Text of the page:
Despite its prevalence, there are still many thread standards in use across the country (as mentioned above) – and the rest of the world! 

Today, many cities still use unique thread standards. Most notably, this includes: Chicago (Chicago Fire Department Thread and Chicago Hose Thread); New York City Fire Department thread; Cleveland, OH; Cincinnati, OH; Toledo, OH; Pittsburgh, PA; Detroit, MI; Denver, CO; Salt Lake City, UT; Richmond, VA; Raleigh, NC; Pittsburgh, PA; Louisville, KY; Phoenix, AZ; and more. (Just a note, at QRFS we either stock or have access to all these threads and more for fire hose adapters, certain valves, and certain FDCs. Contact us for your specific situation). One speculation is that some cities and municipalities still use unique threads to reduce equipment theft.

National Pipe Straight Hose Thread (NPSH or NPS) is similar to NH threads, as they have the same TPI, but they do not taper. Because of these similarities, a female NPSH coupling can mate with an NPT thread, but a male NPSH cannot mate with a female NPT. Male NPSH can only connect to NPSH.

How do variations in thread standards impact the fire industry?

For starters, the various thread standards within the fire industry lead to many inconsistencies across the country and even from one city to the next. In some instances, like the Great Baltimore Fire of 1904, these inconsistencies result in longer burn times, more damage, and less fluidity between departments.

Aside from fire departments and municipalities, manufacturers must provide supplies to meet the demands. For some thread types, like NYFD thread, the demand is consistent enough for manufacturers to keep supplies readily available. However, for other municipalities’ thread sizes, this can mean longer wait times during purchasing because items are made to order. 

The variations in thread sizing and standards even trickle down to building managers and owners. Without knowing or understanding thread sizing or standards, many individuals in charge of facilities’ maintenance may unknowingly purchase items with incorrect thread size or even the wrong size FDC plugs, fire hose couplings, or adapters.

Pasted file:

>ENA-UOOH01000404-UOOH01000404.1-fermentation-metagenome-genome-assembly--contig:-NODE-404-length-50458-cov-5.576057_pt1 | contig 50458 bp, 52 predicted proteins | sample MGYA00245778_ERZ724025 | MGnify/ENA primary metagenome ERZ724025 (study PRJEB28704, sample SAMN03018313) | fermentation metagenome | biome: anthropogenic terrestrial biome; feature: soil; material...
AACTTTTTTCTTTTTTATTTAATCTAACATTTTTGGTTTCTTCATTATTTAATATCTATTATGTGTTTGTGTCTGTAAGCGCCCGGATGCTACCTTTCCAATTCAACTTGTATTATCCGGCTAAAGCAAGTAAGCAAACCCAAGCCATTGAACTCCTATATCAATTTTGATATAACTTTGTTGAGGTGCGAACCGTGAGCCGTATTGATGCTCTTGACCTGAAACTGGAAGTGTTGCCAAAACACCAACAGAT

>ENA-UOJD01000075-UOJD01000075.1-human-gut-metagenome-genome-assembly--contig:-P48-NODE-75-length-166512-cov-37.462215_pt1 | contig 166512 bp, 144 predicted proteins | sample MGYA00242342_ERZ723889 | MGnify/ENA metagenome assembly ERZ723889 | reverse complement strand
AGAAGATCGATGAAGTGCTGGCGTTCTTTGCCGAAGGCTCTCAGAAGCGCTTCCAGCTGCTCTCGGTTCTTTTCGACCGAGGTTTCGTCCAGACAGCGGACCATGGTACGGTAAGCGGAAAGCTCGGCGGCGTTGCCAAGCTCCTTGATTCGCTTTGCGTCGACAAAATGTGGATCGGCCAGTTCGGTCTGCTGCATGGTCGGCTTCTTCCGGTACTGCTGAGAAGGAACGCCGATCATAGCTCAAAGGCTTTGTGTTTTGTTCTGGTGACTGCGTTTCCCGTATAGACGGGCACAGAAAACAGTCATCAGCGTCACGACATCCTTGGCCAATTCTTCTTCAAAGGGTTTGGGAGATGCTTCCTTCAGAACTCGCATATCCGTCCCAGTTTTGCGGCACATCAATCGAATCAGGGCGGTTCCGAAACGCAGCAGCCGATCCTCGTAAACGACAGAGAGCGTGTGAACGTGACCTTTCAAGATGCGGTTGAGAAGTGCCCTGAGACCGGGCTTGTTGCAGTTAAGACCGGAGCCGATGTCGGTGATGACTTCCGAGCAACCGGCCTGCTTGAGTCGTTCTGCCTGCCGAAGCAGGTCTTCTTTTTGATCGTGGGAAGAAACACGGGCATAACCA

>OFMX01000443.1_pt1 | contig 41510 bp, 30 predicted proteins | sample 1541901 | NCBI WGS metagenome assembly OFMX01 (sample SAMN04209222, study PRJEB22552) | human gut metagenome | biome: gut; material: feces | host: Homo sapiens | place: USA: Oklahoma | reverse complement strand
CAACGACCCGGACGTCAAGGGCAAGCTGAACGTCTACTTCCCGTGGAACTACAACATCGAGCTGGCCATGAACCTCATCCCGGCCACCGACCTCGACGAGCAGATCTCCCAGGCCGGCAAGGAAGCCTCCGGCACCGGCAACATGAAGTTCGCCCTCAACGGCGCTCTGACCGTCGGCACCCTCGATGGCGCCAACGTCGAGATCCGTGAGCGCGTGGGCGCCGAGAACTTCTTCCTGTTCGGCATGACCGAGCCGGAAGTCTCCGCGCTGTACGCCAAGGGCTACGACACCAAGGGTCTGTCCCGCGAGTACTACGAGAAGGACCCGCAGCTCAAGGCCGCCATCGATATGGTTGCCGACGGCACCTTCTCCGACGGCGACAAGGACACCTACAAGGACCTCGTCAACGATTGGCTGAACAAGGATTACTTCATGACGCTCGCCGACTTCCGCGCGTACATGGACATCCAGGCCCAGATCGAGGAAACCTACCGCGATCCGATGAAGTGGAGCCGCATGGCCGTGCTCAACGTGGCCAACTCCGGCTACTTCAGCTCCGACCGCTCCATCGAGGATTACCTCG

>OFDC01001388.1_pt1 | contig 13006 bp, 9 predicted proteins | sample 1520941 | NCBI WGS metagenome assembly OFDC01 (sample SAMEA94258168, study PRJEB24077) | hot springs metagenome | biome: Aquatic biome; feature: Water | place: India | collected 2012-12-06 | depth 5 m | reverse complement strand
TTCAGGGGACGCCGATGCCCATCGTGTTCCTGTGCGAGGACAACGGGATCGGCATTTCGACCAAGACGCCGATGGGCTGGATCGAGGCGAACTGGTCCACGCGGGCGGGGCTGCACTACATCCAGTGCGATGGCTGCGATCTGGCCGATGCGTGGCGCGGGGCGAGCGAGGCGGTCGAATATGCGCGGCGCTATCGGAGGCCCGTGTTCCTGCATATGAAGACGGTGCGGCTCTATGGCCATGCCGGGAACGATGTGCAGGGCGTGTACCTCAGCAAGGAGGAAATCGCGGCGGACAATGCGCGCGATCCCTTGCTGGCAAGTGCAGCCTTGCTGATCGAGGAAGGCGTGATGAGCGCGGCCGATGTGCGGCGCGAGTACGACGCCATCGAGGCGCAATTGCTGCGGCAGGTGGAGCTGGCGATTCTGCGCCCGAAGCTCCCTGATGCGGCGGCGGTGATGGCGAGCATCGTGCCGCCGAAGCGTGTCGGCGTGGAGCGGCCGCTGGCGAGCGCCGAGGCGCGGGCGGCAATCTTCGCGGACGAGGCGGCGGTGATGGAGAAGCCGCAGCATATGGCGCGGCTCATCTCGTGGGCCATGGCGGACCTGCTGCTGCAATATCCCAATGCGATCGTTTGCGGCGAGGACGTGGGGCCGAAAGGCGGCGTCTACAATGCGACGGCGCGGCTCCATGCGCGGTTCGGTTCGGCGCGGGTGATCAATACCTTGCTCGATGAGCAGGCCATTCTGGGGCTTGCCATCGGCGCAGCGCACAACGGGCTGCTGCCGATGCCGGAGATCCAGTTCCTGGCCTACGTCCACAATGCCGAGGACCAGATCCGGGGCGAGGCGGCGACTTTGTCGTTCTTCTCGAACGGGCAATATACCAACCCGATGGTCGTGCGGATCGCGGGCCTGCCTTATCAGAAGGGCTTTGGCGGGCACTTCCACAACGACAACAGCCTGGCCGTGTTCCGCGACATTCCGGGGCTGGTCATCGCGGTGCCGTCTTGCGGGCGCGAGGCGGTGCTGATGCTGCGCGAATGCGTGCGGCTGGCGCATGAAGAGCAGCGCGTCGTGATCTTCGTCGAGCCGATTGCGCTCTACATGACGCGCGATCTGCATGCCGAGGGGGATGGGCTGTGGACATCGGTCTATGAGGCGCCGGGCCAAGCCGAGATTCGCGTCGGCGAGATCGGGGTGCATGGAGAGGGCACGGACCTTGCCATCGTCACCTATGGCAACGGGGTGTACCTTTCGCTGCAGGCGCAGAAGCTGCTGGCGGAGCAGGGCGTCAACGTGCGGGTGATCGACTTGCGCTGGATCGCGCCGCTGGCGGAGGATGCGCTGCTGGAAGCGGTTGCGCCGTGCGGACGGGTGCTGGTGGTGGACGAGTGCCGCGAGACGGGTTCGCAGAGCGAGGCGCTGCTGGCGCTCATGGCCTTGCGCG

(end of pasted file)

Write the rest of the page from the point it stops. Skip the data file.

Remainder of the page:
What solutions are available today?

Thankfully today’s market offers numerous solutions to solve thread incompatibilities for fire department connections (FDCs) and fire hose. These simple, yet elegant tools are a vital piece to add to your tool selection to ensure a smooth connection when it's most necessary.

When it comes to fire hose adapters, we have you covered at QRFS! We have Male x Male, Female x Male, Female x Female, and Brass Swivel Adapters. We stock 1 ½” and 2 ½” adapters, but have access to a full range of aluminum adapters in nearly any size you can imagine. In the instance that you need to reduce from a 2 ½” hose to a 2” hose, we have you covered with a 2 ½” to 2” adapter. Most options are available in both brass or aluminum. Don’t see your particular threads listed? We can get custom threads for you!

As a completely different solution to an odd-threaded FDC, we offer the Adjust-a-Plug. Although it looks similar to a break cap, it functions like a plug. It features two adjustable metal plates on the back that allow it to mate with your local thread. The front metal bolt permits the user to lock it into place in the FDC once it has been adjusted to the proper fit.

Click here to view our supply of FDCs, Fire Hose, and Hose Adapters

Still have questions or concerns? Leave them in the comment section below or contact us here and we’ll do our best to answer them quickly. 

This blog was originally posted by Jason Hugo and Anna Hartenbach at QRFS.com/blog on November 9, 2017. If this article helped you find your thread mate, check us out at Facebook.com/QuickResponseFireSupply or on Twitter @QuickResponseFS.